But that’s not the only reason I know I was abused. While I do not recall the details of this first incident or even the second, I do remember large swaths of my childhood. And I remember being hit and called names. I was stupid and worthless. Once, I was called a mistake. I remember being posed, naked. A camera was aimed at me in the pool and while I was in the tub. I was regularly encouraged to “strip down.” And I do recall the belt.

That damn belt.

Of course, I am not alone. It is estimated that 1 in 7 children in the US has experienced and/or will experience child abuse every year, and while many individuals assume abuse hurts — i.e. many assume it is physical in nature, that child abuse involves broken bones and black eyes — most “victims” of child abuse are not hit. Neglect is the most common form of child abuse, followed by physical abuse, sexual abuse, and psychological abuse. Some individuals, like myself, experience multiple forms of abuse. My father struck me, for example, but my mother manipulated me. She took the damn photos. She put me down. She also neglected me, particularly after my father’s passing. At 12 I was forced to feed, care for, and fend for myself, all while being verbally and emotionally attacked. And these “attacks” changed me.

Emotionally, my development was stunted. I am needy and people-pleasing. I desperately need approval and love. Mentally, I am trapped. I am still victimized by the voices that told me I was not good enough or smart enough. I struggle to be more than a “mistake.” And physically, I feel unsafe. While I need others, their touch makes me recoil. I feel unwell, nervous, ill. I literally shake.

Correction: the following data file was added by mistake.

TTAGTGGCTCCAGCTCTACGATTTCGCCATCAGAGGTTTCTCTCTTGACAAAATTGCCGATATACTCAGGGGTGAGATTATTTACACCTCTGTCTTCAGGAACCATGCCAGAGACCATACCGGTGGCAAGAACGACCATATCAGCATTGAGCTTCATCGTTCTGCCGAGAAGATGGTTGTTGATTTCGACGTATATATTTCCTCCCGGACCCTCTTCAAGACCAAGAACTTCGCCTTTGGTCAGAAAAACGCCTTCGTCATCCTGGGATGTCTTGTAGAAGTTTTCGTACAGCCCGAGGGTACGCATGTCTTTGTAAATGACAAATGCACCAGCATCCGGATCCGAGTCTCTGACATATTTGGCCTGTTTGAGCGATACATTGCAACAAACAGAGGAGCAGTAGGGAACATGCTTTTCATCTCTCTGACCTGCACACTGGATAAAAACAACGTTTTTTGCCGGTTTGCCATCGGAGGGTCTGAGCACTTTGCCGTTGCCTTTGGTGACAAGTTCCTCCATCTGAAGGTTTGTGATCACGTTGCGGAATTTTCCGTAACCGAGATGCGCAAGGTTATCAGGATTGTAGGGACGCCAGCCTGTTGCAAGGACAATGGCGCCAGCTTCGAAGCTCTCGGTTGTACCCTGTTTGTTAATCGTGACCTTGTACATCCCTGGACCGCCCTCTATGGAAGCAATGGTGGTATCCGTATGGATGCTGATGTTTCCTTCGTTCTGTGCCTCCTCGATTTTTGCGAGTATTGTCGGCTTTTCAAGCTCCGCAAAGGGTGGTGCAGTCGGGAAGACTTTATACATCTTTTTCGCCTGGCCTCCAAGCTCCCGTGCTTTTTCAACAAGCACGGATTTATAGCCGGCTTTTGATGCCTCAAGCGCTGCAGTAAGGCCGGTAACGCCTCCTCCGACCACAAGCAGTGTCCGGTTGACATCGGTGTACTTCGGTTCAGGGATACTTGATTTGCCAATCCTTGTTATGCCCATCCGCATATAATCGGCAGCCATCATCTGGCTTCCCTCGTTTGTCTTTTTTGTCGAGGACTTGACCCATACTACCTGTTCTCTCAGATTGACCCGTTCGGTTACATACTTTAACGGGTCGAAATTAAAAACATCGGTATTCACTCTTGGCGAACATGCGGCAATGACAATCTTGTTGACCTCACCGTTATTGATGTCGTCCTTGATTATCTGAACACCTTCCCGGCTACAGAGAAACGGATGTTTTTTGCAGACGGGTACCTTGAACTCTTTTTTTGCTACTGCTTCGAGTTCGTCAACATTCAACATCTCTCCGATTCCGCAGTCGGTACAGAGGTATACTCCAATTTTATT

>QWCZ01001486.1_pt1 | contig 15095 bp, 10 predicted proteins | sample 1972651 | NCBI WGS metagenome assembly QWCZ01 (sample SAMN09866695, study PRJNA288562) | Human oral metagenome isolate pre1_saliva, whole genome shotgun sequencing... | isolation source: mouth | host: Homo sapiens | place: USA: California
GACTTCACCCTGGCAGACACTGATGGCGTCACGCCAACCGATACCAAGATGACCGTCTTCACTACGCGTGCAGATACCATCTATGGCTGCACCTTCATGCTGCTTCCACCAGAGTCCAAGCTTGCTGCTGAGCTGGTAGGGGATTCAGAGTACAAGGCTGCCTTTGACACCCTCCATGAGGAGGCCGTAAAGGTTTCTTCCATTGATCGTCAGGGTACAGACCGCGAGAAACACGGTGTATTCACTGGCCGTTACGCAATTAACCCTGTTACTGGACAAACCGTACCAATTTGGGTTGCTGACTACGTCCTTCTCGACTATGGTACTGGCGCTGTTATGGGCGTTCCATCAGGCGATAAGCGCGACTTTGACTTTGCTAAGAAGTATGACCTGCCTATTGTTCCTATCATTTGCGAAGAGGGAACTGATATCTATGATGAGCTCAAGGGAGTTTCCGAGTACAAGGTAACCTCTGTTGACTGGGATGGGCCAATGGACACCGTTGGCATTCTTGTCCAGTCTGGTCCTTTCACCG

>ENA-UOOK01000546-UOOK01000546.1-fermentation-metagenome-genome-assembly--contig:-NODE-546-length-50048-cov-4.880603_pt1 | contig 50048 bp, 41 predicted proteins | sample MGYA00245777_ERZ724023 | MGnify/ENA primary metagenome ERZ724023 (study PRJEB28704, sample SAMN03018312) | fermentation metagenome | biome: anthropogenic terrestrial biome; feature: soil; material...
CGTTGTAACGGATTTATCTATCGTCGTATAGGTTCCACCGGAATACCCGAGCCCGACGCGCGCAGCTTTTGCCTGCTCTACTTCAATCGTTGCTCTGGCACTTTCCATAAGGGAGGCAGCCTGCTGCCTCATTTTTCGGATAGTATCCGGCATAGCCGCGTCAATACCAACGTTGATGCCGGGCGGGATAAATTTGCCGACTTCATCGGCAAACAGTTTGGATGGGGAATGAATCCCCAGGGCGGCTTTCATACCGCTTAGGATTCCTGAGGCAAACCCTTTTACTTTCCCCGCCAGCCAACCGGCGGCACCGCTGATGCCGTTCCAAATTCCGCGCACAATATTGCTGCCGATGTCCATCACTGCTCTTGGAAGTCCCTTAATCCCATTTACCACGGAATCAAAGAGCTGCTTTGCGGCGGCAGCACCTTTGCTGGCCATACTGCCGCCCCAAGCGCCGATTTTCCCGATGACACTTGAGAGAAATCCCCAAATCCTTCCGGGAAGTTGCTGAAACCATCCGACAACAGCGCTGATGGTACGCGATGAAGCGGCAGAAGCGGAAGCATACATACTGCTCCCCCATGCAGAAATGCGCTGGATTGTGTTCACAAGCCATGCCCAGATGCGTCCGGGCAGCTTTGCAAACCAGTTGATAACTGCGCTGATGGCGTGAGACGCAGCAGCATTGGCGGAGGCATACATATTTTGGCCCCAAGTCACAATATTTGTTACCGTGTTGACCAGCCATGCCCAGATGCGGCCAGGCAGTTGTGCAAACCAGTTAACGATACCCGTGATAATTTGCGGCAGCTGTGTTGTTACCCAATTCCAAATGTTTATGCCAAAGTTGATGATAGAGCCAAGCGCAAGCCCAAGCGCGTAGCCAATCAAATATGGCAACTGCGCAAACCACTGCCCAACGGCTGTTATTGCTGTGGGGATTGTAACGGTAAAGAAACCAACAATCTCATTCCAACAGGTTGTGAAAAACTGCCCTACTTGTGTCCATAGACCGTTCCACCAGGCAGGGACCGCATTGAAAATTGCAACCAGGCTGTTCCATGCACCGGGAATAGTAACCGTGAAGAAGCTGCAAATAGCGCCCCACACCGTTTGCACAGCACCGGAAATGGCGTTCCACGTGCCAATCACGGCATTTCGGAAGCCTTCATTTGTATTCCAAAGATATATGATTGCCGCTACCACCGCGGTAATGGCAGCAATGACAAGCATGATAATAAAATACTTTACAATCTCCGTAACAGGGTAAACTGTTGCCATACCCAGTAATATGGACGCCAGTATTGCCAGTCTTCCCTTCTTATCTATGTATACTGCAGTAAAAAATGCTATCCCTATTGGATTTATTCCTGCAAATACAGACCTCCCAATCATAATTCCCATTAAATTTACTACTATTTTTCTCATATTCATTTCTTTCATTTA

The good news is, I am growing and fighting. I am working closely with a psychologist and psychiatrist to reclaim both my body and mind and to rewrite my story. This week I will begin working with a trauma specialist, one who will use EDMR to help me move past my past. And every single day I tell myself I am enough, even if I don’t believe it — because eventually I will. As my psychologist tells me, the brain hears the words I say. And while this year has been hard — these traumatic memories make me feel as though I have been victimized, again and again — I do not see myself as a victim. Not really. Instead, I am a thriver. A survivor. My life was different, yes, but it is a difference which I can, and will, overcome.